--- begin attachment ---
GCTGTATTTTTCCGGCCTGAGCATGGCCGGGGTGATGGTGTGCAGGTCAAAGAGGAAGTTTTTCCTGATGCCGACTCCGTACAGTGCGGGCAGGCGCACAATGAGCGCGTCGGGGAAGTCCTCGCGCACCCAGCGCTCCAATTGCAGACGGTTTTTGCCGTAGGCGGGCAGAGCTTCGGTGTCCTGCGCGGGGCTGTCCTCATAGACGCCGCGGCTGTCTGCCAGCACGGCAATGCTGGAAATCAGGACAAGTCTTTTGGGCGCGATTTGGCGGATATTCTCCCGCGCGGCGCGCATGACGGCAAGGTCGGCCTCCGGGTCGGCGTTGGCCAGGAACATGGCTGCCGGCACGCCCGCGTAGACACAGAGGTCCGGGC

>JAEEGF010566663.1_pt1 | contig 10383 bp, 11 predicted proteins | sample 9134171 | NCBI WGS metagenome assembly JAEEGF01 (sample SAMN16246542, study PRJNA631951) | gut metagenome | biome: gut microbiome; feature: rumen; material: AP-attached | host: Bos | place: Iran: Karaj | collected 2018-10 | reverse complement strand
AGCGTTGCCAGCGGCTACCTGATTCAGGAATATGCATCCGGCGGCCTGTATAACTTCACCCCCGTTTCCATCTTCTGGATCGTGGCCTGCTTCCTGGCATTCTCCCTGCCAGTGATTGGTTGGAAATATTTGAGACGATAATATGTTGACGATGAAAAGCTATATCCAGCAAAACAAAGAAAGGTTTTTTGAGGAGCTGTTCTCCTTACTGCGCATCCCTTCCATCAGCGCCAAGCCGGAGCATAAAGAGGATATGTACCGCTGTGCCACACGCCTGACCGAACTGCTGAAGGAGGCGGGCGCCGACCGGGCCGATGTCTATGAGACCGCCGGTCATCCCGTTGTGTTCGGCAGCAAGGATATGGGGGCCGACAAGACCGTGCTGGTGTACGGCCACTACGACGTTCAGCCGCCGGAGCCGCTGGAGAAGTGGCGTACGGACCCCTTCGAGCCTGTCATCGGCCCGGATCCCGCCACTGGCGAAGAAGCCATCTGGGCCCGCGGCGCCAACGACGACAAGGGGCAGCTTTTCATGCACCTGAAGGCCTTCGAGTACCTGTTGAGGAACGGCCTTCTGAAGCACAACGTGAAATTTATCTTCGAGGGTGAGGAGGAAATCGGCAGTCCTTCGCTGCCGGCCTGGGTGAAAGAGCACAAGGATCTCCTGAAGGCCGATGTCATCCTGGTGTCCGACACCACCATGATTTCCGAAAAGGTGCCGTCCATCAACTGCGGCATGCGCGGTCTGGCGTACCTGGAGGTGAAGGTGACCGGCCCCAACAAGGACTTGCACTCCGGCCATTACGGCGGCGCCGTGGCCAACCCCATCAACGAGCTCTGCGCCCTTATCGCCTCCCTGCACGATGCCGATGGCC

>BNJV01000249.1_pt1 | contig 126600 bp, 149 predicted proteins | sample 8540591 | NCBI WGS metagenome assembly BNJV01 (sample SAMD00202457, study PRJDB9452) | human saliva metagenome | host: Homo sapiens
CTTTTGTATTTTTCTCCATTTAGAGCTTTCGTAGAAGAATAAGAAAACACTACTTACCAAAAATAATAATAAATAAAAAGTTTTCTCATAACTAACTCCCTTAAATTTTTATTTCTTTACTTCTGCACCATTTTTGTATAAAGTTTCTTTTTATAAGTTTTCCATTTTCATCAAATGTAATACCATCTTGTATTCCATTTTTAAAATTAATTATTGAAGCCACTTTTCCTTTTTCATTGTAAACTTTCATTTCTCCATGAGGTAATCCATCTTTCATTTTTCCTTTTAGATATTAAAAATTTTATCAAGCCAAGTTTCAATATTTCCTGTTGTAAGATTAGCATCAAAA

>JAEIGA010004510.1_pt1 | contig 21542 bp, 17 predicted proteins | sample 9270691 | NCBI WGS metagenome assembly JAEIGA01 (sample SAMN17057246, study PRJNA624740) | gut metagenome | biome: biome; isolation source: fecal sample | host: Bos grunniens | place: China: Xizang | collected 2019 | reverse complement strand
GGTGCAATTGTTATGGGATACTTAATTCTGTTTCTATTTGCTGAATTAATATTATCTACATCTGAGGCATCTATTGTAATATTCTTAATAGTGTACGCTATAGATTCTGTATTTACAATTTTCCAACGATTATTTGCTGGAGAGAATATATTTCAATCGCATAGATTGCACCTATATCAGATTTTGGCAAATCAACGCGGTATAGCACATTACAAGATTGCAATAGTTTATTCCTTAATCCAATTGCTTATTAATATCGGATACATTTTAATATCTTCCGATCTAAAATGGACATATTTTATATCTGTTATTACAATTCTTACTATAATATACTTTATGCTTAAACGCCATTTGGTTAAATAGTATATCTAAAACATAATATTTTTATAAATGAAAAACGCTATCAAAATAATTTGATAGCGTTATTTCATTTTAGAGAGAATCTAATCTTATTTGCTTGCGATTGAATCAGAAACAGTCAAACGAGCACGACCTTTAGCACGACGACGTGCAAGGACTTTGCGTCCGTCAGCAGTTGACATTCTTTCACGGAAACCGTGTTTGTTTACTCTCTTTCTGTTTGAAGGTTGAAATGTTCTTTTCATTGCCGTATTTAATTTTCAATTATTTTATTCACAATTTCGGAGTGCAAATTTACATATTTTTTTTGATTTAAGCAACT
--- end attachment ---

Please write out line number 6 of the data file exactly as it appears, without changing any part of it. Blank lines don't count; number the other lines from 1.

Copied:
>JAEIGA010004510.1_pt1 | contig 21542 bp, 17 predicted proteins | sample 9270691 | NCBI WGS metagenome assembly JAEIGA01 (sample SAMN17057246, study PRJNA624740) | gut metagenome | biome: biome; isolation source: fecal sample | host: Bos grunniens | place: China: Xizang | collected 2019 | reverse complement strand